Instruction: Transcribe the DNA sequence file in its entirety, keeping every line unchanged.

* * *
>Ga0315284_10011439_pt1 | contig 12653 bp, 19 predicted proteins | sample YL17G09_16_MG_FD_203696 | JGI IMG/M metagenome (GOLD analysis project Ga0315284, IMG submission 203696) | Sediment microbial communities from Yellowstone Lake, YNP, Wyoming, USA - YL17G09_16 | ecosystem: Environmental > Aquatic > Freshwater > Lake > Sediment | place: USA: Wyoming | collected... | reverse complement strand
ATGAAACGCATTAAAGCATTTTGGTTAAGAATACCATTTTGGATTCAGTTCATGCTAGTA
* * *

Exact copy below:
>Ga0315284_10011439_pt1 | contig 12653 bp, 19 predicted proteins | sample YL17G09_16_MG_FD_203696 | JGI IMG/M metagenome (GOLD analysis project Ga0315284, IMG submission 203696) | Sediment microbial communities from Yellowstone Lake, YNP, Wyoming, USA - YL17G09_16 | ecosystem: Environmental > Aquatic > Freshwater > Lake > Sediment | place: USA: Wyoming | collected... | reverse complement strand
ATGAAACGCATTAAAGCATTTTGGTTAAGAATACCATTTTGGATTCAGTTCATGCTAGTA